Business expenses are deductible. That’s the general rule in the U.S. tax code. However, not every expense is always 100 percent deductible, and where exceptions exist there can be room for disagreement.
Differences of opinion can trigger audits by the IRS, which can lead to taxpayers receiving notices of deficiency. Negotiation and compromise often resolves the issues, but when tens of thousands of dollars are at stake, sometimes a trip to U.S. Tax Court proves necessary.
Considering how big hockey is in Minnesota, the following case might well resonate with readers. It certainly should for any business manager that regularly sends teams into the field to troubleshoot crisis situations at customer locations. If those trips require extended time away from the company’s home base, it could be especially meaningful.
At the center of this tax fracas is the management of the National Hockey League’s Boston Bruins. In 2009 and 2010, the owners deducted the full costs of away game meals for the team and the traveling support staff. The IRS rejected the full deduction, pointing to a section of the tax code stating that only 50 percent of the costs could be claimed since the meals were not provided at a facility owned or leased by the team, at or near the team’s home location.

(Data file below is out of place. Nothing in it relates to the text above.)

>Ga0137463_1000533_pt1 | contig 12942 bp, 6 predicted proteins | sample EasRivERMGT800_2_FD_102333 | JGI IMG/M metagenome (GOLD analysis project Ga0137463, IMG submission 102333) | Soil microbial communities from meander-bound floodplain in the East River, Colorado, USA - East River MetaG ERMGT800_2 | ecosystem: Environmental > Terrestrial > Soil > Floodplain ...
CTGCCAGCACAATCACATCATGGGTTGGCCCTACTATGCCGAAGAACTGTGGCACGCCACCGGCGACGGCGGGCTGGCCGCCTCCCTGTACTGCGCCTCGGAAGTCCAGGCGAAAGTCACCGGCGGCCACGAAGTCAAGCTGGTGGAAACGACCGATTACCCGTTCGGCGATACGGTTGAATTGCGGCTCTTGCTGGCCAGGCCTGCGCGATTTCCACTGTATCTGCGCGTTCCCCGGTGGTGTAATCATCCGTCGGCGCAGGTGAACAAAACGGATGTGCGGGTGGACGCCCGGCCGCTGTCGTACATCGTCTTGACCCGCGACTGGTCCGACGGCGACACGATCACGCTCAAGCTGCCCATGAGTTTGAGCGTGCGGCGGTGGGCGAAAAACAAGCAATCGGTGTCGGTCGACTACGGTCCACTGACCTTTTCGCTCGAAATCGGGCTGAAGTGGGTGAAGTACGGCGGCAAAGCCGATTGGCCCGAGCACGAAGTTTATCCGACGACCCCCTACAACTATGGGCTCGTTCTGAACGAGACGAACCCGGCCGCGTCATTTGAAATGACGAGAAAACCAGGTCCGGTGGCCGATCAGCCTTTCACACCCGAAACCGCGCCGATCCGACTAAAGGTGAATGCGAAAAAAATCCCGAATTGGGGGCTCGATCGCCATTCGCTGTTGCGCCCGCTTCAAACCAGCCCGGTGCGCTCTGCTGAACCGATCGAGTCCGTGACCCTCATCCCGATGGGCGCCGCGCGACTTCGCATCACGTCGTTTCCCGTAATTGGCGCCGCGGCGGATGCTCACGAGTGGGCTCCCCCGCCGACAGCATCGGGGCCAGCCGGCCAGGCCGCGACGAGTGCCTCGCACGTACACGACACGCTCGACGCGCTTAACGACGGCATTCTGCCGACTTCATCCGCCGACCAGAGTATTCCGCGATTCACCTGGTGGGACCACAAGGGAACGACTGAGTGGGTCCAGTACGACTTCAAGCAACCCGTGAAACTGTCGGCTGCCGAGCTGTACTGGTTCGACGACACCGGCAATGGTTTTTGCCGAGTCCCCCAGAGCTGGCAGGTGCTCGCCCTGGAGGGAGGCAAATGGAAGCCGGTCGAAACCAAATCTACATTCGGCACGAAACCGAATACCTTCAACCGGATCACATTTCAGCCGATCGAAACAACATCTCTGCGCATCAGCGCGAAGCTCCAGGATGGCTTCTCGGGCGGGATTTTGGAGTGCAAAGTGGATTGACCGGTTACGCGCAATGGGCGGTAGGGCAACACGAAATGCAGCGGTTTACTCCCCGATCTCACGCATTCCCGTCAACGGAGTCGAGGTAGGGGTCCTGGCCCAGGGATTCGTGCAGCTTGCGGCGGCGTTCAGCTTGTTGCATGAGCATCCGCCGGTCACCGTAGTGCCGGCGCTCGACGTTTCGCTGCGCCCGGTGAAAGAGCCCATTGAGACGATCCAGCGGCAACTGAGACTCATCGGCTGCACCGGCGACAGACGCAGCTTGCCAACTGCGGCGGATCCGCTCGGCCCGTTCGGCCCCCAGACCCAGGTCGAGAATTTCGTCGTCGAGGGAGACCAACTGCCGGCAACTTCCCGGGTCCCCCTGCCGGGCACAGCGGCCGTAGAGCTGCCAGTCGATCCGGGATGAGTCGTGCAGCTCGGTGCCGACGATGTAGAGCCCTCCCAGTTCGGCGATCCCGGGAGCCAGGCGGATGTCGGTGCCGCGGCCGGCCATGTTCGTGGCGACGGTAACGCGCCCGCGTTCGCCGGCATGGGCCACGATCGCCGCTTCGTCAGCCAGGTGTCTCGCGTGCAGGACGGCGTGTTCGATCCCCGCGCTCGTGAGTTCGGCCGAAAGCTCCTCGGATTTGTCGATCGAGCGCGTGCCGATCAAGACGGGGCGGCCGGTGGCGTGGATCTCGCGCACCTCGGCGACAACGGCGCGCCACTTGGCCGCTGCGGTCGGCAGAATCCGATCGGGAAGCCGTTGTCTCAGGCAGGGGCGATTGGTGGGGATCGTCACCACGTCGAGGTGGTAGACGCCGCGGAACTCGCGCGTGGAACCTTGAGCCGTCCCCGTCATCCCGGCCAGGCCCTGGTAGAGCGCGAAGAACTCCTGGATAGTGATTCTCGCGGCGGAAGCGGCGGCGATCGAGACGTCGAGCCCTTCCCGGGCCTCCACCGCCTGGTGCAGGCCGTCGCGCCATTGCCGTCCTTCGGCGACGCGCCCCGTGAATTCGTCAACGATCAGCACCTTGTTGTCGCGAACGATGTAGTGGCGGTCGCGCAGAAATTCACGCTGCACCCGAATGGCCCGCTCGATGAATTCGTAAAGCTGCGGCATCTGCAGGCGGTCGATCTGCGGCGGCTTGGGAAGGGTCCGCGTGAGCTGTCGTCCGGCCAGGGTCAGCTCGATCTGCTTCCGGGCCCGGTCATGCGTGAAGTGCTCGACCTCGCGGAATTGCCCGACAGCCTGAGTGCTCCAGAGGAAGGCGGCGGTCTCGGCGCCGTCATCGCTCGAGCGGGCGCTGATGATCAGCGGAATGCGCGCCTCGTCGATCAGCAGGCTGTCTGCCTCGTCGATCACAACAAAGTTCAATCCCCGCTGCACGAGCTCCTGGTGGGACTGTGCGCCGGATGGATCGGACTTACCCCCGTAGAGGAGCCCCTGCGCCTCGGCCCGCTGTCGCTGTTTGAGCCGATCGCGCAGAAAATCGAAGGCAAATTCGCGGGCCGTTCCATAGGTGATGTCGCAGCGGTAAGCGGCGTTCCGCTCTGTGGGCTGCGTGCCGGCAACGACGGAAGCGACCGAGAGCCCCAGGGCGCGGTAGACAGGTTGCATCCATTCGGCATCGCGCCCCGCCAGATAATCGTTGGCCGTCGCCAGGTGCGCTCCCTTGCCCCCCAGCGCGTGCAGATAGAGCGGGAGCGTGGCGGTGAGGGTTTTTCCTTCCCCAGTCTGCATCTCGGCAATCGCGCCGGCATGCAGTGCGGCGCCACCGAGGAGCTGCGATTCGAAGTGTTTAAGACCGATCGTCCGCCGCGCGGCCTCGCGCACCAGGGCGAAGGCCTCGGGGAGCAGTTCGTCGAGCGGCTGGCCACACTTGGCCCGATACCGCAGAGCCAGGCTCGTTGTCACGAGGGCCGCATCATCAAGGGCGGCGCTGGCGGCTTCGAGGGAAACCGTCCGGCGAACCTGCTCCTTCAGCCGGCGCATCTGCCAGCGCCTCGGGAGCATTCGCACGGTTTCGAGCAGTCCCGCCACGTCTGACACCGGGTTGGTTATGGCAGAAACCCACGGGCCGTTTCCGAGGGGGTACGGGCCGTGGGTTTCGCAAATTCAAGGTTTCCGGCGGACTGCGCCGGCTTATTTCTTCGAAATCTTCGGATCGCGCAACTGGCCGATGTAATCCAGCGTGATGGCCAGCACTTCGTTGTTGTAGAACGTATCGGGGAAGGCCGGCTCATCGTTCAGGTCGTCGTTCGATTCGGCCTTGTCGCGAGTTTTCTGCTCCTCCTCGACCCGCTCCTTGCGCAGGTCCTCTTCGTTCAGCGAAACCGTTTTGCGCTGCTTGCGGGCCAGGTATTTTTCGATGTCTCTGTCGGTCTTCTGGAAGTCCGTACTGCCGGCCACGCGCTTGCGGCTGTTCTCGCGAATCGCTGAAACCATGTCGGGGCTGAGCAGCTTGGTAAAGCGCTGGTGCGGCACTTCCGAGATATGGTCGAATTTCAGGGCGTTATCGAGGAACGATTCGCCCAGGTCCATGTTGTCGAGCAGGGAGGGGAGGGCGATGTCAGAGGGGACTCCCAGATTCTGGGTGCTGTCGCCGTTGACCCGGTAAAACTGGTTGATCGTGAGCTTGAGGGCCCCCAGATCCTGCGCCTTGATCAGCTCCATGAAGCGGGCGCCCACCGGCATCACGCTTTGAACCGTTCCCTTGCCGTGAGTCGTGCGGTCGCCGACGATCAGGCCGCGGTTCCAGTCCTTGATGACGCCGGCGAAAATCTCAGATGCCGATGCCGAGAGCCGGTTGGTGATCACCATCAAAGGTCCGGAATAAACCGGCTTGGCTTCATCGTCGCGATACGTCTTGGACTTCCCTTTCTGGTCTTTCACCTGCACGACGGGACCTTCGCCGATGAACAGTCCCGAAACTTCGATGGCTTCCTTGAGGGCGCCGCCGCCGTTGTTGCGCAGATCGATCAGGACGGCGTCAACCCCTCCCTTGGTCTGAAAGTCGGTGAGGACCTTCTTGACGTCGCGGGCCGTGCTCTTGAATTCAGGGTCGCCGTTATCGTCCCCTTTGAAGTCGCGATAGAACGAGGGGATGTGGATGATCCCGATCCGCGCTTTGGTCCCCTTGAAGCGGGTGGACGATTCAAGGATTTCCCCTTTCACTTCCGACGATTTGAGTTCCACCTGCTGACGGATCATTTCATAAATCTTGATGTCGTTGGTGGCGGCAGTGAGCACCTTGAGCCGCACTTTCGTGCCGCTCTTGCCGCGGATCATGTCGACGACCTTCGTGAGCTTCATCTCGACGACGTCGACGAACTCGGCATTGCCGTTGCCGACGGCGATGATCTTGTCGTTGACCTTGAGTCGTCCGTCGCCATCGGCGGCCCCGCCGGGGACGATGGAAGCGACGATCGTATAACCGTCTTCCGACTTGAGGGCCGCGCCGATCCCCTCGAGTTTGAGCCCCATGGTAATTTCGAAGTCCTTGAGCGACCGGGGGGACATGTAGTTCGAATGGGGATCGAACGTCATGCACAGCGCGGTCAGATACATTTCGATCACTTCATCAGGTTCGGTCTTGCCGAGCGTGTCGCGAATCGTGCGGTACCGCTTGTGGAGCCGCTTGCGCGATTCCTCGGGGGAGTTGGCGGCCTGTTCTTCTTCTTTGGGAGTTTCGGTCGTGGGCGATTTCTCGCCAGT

However, there are some exceptions to that rule and the team argued that it qualified. Specifically, Bruins owners argued that the meals met the standard of being a de minimis fringe benefit. They said the meals ensured the players were prepared to play to their best potential and that meals were not provided on a discriminatory basis. All traveling staff were fed.
The tax court agreed, saying that winning games is a key feature of the Bruins’ business success, that the travel was required for work and the meals contributed to achieving business goals.
What broader impact this decision might have on the business world is uncertain. However, at least one observer suggests that many businesses could now make the case that feeding their crews on the road to ensure best performance is something that falls under the same de minimis fringe benefit rule.
Whether the ruling might be applicable otherwise depends on the specifics of the case. To avoid receiving a whistle on the play, working with experienced legal counsel is always advised.